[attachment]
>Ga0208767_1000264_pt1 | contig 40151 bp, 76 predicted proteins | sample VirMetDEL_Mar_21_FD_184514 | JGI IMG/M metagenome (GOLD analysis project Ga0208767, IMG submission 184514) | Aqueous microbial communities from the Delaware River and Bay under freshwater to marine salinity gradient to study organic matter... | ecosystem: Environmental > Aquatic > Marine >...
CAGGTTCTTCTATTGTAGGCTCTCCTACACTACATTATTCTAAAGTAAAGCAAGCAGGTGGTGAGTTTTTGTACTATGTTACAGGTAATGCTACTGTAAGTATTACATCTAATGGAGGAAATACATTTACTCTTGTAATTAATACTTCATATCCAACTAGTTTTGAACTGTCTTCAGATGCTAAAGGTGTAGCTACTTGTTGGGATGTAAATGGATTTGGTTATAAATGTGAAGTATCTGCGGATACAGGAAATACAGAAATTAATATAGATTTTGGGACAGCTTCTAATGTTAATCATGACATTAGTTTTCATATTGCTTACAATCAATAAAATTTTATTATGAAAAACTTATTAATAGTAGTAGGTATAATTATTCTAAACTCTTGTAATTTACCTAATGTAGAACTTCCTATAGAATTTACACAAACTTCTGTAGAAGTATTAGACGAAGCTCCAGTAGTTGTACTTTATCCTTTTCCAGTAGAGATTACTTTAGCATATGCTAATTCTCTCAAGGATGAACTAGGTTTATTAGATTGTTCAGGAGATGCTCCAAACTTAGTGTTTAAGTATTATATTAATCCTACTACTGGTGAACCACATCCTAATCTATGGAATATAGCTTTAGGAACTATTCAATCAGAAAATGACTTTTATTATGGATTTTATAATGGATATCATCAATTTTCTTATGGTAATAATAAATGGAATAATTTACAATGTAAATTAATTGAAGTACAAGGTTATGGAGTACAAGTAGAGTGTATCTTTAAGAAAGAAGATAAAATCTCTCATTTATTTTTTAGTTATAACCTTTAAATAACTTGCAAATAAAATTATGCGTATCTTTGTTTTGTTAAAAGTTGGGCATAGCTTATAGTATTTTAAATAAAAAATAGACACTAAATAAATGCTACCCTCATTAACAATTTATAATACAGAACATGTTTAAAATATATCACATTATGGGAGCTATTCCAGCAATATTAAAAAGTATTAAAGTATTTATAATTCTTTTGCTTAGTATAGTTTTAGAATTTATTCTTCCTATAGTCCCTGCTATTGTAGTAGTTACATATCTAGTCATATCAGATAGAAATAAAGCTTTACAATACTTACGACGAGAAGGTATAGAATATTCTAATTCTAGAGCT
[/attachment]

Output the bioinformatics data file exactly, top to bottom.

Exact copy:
>Ga0208767_1000264_pt1 | contig 40151 bp, 76 predicted proteins | sample VirMetDEL_Mar_21_FD_184514 | JGI IMG/M metagenome (GOLD analysis project Ga0208767, IMG submission 184514) | Aqueous microbial communities from the Delaware River and Bay under freshwater to marine salinity gradient to study organic matter... | ecosystem: Environmental > Aquatic > Marine >...
CAGGTTCTTCTATTGTAGGCTCTCCTACACTACATTATTCTAAAGTAAAGCAAGCAGGTGGTGAGTTTTTGTACTATGTTACAGGTAATGCTACTGTAAGTATTACATCTAATGGAGGAAATACATTTACTCTTGTAATTAATACTTCATATCCAACTAGTTTTGAACTGTCTTCAGATGCTAAAGGTGTAGCTACTTGTTGGGATGTAAATGGATTTGGTTATAAATGTGAAGTATCTGCGGATACAGGAAATACAGAAATTAATATAGATTTTGGGACAGCTTCTAATGTTAATCATGACATTAGTTTTCATATTGCTTACAATCAATAAAATTTTATTATGAAAAACTTATTAATAGTAGTAGGTATAATTATTCTAAACTCTTGTAATTTACCTAATGTAGAACTTCCTATAGAATTTACACAAACTTCTGTAGAAGTATTAGACGAAGCTCCAGTAGTTGTACTTTATCCTTTTCCAGTAGAGATTACTTTAGCATATGCTAATTCTCTCAAGGATGAACTAGGTTTATTAGATTGTTCAGGAGATGCTCCAAACTTAGTGTTTAAGTATTATATTAATCCTACTACTGGTGAACCACATCCTAATCTATGGAATATAGCTTTAGGAACTATTCAATCAGAAAATGACTTTTATTATGGATTTTATAATGGATATCATCAATTTTCTTATGGTAATAATAAATGGAATAATTTACAATGTAAATTAATTGAAGTACAAGGTTATGGAGTACAAGTAGAGTGTATCTTTAAGAAAGAAGATAAAATCTCTCATTTATTTTTTAGTTATAACCTTTAAATAACTTGCAAATAAAATTATGCGTATCTTTGTTTTGTTAAAAGTTGGGCATAGCTTATAGTATTTTAAATAAAAAATAGACACTAAATAAATGCTACCCTCATTAACAATTTATAATACAGAACATGTTTAAAATATATCACATTATGGGAGCTATTCCAGCAATATTAAAAAGTATTAAAGTATTTATAATTCTTTTGCTTAGTATAGTTTTAGAATTTATTCTTCCTATAGTCCCTGCTATTGTAGTAGTTACATATCTAGTCATATCAGATAGAAATAAAGCTTTACAATACTTACGACGAGAAGGTATAGAATATTCTAATTCTAGAGCT